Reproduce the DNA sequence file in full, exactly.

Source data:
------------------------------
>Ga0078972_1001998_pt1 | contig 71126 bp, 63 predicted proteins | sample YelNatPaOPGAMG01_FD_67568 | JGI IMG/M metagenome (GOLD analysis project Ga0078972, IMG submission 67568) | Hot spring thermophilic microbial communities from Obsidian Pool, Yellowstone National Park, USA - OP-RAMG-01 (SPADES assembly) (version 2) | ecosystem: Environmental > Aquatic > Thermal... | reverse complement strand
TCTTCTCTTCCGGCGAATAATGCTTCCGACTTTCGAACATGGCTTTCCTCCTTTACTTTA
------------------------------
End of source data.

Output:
>Ga0078972_1001998_pt1 | contig 71126 bp, 63 predicted proteins | sample YelNatPaOPGAMG01_FD_67568 | JGI IMG/M metagenome (GOLD analysis project Ga0078972, IMG submission 67568) | Hot spring thermophilic microbial communities from Obsidian Pool, Yellowstone National Park, USA - OP-RAMG-01 (SPADES assembly) (version 2) | ecosystem: Environmental > Aquatic > Thermal... | reverse complement strand
TCTTCTCTTCCGGCGAATAATGCTTCCGACTTTCGAACATGGCTTTCCTCCTTTACTTTA